Most people need some sort of checking or savings account, whether it’s at a traditional bank, credit union or brokerage company. But most people don’t need multiple bank accounts that serve more or less the same purpose.

Indeed, there are good reasons not to open extra bank accounts, even if an interest rate bonus or other attractive perk is on offer, says Conrad S. Ciccotello, associate professor and director of graduate personal financial planning programs at Georgia State University in Atlanta.

“The more accounts you have, the bigger the risk of identity theft and the more monitoring you need to do. More accounts also mean more maintenance fees and more potential for inactivity fees or overdraft fees,” he says.

Bank account fees add up

Fees are a top concern. That’s because multiple small fees can — and do — add up over time and have “a corrosive effect” on the account balance, Ciccotello says. Consider that a $3 monthly fee on one account adds up to $36 each year. Multiply that by, say, three accounts and the total jumps to $108. The easiest way to save $72 is to not open those extra accounts.

Years ago, people who had large sums of money on deposit at one institution often had carte blanche to open multiple accounts on which the fees would be waived, says Gregory B. Meyer, community relations manager at Meriwest Credit Union in San Jose, Calif.

But today, few institutions are so generous. One reason is that banks incur costs for paper, printing, postage and processing to send out monthly accounts statements and those costs put another dent, however small it may seem, in the institution’s bottom line. More loans are, in fact, more valuable to a bank than more deposits are.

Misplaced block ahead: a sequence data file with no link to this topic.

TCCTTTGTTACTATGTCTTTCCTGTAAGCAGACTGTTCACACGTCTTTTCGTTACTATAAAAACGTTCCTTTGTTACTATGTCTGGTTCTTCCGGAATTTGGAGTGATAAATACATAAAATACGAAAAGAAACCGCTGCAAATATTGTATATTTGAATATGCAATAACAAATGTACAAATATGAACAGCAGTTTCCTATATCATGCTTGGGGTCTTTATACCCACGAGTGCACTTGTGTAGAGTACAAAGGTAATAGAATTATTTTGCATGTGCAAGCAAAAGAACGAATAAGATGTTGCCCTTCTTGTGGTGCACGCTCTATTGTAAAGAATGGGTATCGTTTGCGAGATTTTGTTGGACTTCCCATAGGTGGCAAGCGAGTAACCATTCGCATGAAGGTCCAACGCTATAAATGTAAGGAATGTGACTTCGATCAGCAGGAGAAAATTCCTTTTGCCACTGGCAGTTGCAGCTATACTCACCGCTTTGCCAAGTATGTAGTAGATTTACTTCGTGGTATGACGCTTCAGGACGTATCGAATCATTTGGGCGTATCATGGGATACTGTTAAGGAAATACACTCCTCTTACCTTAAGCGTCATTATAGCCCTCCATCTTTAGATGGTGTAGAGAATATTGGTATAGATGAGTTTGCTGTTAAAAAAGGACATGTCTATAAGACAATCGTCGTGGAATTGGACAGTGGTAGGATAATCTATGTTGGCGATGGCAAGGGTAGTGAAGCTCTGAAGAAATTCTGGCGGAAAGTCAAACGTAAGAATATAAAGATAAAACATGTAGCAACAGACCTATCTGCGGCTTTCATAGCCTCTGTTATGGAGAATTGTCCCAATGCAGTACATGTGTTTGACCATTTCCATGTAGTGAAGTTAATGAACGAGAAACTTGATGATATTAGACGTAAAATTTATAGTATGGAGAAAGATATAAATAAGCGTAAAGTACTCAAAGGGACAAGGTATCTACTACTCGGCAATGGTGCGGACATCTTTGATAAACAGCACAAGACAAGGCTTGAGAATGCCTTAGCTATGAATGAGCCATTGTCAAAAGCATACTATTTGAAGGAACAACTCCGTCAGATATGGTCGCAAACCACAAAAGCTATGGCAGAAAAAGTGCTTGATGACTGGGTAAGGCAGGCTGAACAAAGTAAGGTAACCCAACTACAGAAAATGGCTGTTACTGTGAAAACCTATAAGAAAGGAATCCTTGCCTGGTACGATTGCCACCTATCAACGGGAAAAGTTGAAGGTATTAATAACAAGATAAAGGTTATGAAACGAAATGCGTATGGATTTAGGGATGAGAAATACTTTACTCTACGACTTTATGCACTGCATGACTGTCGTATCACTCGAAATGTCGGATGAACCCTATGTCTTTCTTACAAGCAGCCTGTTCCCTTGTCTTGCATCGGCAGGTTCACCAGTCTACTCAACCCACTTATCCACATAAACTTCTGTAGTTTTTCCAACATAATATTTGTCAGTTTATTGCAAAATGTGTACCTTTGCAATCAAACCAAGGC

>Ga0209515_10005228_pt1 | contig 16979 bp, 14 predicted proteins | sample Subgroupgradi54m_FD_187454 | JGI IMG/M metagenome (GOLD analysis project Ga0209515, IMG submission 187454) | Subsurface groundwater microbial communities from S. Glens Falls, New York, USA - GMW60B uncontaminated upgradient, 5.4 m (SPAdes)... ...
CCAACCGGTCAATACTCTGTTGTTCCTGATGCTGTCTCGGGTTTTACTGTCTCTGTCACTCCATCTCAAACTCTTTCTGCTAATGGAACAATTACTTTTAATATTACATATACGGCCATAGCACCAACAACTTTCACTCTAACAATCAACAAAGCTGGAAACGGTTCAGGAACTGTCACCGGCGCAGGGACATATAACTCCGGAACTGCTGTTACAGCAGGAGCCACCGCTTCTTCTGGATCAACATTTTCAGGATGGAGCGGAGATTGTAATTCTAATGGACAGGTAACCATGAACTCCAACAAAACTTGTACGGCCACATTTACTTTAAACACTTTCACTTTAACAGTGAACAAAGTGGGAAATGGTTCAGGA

More accounts mean more small print

Another problem of multiple accounts is that different banks have different policies with respect to deposits, payments, withdrawals, interest rates and so on. Someone who opens multiple accounts at different institutions and becomes confused about the different policies can easily incur extra costs for a long list of services or infractions.

“Multiple accounts in multiple places means multiple disclosures in fine print,” Ciccotello says.

Some people try to use multiple accounts as a substitute for proper bookkeeping, but that’s not a good practice, says Meyer, who saw the pitfalls of this approach during his 23 years in banking operations.

“A lot of people had rental homes, and they had a separate account for each home, or they had an apartment building, and they had a separate account for each renter,” he says. “These are really people who just don’t understand how to do proper bookkeeping.”

When to open another account

That said, there are a few situations in which multiple bank accounts make sense:

  • An account receives special income tax treatment. Some types of education, health and retirement savings accounts must be held separately to get the tax benefit.
  • An account is held jointly by a parent and child. This arrangement allows the parent to observe the activity on the child’s account and “have that conversation about money that’s important to have with young people,” Meyer says.
  • Savings are invested in a so-called “ladder” of certificates of deposit, or CDs, that have different maturities. A CD ladder can help to reduce interest rate risk.
  • Spouses have privacy, spending or coordination issues that necessitate separate accounts instead of or in addition to a joint account. Spouses who have multiple accounts should be aware that problems such as a security breach that affect one account can affect the other spouse as well.
  • A separate account that is used for a small business.

The bottom line is that most people should “fight the temptation” to open more accounts and reflect on whether the accounts they’ve already opened are necessary, Ciccotello says.

“If you can open one less account,” he says, “do it.”

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